One goat activity that is gaining interest throughout the United States is weed control. Weeds are tasty to most goats, which are natural browsers.
This makes goats an excellent method to control unwanted vegetation without the use of herbicides or heavy equipment.
This method of keeping weeds to a minimum, called “mitigation,” helps reduce the risk of brush fires.
In the Western United States, the use of goats for weed control is becoming popular. Some goat owners have started small businesses, hiring their goats out to land owners and even government municipalities for vegetation control.
Building a Weed-control Goat Herd
To be part of a herd of weed control goats, a goat must be calm and easily manageable and must have a good appetite—not overly fussy about what it eats.
Goats of different sizes are a good idea in a herd of weed control goats since each size goat will focus on plants that are most suitable to its stature.
A herd made up of large, medium and small goats will provide the most effective weed control in an area.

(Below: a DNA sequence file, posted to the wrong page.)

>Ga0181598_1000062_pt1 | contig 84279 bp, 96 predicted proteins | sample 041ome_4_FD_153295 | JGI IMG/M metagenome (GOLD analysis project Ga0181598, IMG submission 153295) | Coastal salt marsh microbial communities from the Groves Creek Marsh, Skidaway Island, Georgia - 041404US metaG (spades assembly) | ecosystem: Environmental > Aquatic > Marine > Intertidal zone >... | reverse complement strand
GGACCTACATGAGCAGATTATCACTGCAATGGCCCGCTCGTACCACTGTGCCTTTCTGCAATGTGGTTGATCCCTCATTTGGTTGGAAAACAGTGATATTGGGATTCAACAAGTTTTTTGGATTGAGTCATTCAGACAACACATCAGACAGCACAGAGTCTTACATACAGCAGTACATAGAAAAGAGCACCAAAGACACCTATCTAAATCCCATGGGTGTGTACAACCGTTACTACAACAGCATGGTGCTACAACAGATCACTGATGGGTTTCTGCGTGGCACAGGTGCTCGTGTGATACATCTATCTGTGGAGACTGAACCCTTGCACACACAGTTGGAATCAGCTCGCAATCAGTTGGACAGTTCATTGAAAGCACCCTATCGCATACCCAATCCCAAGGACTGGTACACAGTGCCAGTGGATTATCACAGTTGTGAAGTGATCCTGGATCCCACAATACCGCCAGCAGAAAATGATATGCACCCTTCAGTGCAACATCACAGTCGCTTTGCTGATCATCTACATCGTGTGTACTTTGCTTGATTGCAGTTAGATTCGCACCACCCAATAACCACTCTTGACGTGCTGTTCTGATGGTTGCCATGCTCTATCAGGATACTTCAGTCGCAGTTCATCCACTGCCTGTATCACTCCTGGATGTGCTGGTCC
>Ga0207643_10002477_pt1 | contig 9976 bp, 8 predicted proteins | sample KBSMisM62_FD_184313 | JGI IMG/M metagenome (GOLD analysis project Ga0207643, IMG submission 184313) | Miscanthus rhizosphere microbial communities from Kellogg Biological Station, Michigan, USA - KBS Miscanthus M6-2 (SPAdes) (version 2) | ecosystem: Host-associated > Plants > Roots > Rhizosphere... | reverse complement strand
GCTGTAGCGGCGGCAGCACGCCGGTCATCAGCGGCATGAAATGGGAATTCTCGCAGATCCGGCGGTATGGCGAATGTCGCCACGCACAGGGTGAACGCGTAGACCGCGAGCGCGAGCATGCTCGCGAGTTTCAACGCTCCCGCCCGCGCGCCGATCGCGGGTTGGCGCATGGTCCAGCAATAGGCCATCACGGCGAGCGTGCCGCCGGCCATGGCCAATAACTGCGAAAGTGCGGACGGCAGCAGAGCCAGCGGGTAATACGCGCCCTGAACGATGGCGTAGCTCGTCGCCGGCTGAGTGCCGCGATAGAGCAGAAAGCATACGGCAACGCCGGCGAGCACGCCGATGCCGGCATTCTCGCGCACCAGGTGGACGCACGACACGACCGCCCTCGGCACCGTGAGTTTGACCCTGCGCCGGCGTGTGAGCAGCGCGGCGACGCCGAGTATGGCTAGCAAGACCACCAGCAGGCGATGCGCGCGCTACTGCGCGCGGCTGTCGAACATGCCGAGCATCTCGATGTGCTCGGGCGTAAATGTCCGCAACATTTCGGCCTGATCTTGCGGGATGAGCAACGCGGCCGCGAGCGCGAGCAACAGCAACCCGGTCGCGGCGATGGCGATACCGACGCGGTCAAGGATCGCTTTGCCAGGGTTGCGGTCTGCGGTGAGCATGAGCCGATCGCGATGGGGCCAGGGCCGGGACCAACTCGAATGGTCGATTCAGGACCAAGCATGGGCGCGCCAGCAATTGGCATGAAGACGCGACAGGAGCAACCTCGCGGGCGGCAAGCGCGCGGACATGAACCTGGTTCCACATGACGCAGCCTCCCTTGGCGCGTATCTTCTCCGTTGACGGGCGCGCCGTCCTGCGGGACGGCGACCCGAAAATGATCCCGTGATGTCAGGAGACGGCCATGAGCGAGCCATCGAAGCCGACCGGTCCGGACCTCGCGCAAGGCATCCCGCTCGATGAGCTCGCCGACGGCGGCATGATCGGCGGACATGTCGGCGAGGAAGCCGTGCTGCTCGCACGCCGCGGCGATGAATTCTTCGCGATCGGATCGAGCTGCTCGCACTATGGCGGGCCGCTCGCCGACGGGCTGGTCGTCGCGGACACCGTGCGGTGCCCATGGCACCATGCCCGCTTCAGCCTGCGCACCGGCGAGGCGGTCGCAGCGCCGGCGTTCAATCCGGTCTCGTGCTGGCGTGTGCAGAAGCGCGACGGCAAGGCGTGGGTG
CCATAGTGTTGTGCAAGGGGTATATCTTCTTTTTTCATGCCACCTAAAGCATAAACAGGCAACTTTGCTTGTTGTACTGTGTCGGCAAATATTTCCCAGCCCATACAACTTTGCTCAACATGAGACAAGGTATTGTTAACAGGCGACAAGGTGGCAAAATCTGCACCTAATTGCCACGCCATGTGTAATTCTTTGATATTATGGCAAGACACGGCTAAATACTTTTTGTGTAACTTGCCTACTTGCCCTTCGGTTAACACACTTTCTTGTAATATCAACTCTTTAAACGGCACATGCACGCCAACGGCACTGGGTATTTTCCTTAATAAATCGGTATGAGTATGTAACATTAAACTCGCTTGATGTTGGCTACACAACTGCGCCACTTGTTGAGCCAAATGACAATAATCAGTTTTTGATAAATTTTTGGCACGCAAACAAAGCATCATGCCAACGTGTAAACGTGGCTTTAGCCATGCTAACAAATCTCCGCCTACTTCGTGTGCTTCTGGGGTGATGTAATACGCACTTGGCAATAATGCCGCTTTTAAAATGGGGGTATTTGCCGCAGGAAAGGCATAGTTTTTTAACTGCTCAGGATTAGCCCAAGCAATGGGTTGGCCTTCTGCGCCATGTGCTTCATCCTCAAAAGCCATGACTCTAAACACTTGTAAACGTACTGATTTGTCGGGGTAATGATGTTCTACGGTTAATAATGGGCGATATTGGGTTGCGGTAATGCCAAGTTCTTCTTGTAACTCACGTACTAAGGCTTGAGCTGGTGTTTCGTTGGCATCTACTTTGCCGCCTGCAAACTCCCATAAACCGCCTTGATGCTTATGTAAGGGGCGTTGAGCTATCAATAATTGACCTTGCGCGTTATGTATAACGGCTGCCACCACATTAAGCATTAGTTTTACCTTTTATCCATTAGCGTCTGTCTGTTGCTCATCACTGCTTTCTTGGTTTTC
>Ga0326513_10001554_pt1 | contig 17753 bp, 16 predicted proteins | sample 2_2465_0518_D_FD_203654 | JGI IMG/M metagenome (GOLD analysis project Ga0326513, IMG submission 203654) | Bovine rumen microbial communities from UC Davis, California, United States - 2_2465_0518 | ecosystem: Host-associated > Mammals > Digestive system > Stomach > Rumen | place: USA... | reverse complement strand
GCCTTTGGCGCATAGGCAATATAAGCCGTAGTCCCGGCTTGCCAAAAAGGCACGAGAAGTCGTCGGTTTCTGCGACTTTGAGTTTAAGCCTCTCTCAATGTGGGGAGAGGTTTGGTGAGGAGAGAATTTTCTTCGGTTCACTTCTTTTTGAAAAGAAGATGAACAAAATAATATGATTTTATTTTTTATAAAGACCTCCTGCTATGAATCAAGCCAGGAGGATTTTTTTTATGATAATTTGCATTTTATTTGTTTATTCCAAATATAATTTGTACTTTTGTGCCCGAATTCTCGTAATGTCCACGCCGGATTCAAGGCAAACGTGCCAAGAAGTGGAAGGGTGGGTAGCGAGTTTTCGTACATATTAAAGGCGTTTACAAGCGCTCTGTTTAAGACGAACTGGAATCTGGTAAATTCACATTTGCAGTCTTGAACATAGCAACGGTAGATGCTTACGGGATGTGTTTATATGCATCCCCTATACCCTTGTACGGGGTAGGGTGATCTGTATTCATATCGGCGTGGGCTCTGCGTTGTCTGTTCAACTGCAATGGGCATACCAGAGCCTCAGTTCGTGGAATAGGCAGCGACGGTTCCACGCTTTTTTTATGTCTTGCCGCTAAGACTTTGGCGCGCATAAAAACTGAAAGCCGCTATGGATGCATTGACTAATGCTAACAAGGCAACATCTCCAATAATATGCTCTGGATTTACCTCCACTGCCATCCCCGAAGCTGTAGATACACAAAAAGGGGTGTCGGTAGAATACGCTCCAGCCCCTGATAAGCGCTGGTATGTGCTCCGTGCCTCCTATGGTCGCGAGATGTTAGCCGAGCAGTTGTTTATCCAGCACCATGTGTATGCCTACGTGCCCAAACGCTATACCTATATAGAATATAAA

The size of the herd of weed-control goats doesn’t matter—any number of goats will do the job. However, the smaller the herd, the smaller the amount of land will be that the goats can browse. A herd of five or six goats can’t be expected to clear out many acres of land, but they can be effective on smaller lots.
Vegetation control is a great way for goats to satisfy their natural urge to browse while helping keep brush fire risks and herbicide use to a minimum.
Weed control goats also help their owners earn extra money while providing a positive image of goats to the general public.
Excerpted from “A Goat of All Trades” by Audrey Pavia. Read the full article in Popular Farming Series: Goats, a publication with in-depth information for those who own or would like to own goats.